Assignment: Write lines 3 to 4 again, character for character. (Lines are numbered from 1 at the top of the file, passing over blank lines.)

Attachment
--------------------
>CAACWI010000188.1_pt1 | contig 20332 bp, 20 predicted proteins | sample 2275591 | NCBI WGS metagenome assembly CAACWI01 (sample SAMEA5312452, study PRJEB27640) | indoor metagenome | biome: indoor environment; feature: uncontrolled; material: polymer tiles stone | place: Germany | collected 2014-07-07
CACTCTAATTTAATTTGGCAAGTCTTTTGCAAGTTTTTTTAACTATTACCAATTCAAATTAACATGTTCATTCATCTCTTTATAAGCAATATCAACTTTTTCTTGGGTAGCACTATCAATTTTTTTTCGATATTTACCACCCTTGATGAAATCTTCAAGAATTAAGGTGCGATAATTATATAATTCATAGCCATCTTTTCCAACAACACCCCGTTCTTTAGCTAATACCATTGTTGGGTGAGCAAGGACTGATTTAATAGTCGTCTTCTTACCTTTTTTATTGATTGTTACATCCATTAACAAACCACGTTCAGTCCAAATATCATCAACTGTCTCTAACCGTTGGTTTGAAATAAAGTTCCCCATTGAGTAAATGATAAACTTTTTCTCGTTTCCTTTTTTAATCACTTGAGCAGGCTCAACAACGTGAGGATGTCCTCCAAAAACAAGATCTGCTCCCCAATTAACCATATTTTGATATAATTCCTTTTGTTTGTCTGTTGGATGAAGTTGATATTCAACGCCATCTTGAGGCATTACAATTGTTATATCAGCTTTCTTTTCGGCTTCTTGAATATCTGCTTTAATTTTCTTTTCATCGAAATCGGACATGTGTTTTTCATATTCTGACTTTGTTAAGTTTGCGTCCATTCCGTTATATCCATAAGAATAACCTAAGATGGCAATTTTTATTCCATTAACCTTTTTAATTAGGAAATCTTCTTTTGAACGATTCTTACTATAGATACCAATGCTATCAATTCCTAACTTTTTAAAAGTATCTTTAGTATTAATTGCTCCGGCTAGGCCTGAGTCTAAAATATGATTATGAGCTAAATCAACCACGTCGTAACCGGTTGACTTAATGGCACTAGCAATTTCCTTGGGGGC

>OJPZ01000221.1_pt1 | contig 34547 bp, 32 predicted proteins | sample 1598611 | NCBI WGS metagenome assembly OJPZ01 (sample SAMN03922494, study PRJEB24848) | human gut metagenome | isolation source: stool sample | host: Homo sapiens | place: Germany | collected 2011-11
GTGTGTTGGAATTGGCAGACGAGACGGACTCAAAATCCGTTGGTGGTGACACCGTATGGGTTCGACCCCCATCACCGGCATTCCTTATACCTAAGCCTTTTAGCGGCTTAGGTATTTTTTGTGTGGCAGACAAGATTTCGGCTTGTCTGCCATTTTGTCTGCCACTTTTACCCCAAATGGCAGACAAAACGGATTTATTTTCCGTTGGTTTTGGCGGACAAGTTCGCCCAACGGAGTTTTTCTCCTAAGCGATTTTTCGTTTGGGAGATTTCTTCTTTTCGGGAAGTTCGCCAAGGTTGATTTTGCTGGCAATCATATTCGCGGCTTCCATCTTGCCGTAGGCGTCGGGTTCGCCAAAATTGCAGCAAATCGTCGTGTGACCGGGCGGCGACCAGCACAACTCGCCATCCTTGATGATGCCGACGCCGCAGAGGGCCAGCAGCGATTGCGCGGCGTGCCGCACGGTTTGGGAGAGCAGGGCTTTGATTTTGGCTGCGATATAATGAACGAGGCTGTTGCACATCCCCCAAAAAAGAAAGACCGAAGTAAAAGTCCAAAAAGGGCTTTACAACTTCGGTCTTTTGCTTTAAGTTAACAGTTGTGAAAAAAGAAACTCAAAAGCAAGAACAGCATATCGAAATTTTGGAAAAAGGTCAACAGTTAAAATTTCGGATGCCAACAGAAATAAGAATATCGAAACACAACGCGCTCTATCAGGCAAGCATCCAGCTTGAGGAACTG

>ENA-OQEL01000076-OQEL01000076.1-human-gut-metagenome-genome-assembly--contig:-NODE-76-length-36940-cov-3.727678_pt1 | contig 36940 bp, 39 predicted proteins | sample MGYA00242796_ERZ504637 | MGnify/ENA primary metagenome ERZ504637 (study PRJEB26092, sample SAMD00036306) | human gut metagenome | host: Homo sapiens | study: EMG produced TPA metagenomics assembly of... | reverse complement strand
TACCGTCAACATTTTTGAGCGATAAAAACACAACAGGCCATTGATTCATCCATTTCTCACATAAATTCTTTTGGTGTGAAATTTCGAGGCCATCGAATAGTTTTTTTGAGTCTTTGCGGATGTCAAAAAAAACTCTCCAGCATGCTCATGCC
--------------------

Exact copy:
>OJPZ01000221.1_pt1 | contig 34547 bp, 32 predicted proteins | sample 1598611 | NCBI WGS metagenome assembly OJPZ01 (sample SAMN03922494, study PRJEB24848) | human gut metagenome | isolation source: stool sample | host: Homo sapiens | place: Germany | collected 2011-11
GTGTGTTGGAATTGGCAGACGAGACGGACTCAAAATCCGTTGGTGGTGACACCGTATGGGTTCGACCCCCATCACCGGCATTCCTTATACCTAAGCCTTTTAGCGGCTTAGGTATTTTTTGTGTGGCAGACAAGATTTCGGCTTGTCTGCCATTTTGTCTGCCACTTTTACCCCAAATGGCAGACAAAACGGATTTATTTTCCGTTGGTTTTGGCGGACAAGTTCGCCCAACGGAGTTTTTCTCCTAAGCGATTTTTCGTTTGGGAGATTTCTTCTTTTCGGGAAGTTCGCCAAGGTTGATTTTGCTGGCAATCATATTCGCGGCTTCCATCTTGCCGTAGGCGTCGGGTTCGCCAAAATTGCAGCAAATCGTCGTGTGACCGGGCGGCGACCAGCACAACTCGCCATCCTTGATGATGCCGACGCCGCAGAGGGCCAGCAGCGATTGCGCGGCGTGCCGCACGGTTTGGGAGAGCAGGGCTTTGATTTTGGCTGCGATATAATGAACGAGGCTGTTGCACATCCCCCAAAAAAGAAAGACCGAAGTAAAAGTCCAAAAAGGGCTTTACAACTTCGGTCTTTTGCTTTAAGTTAACAGTTGTGAAAAAAGAAACTCAAAAGCAAGAACAGCATATCGAAATTTTGGAAAAAGGTCAACAGTTAAAATTTCGGATGCCAACAGAAATAAGAATATCGAAACACAACGCGCTCTATCAGGCAAGCATCCAGCTTGAGGAACTG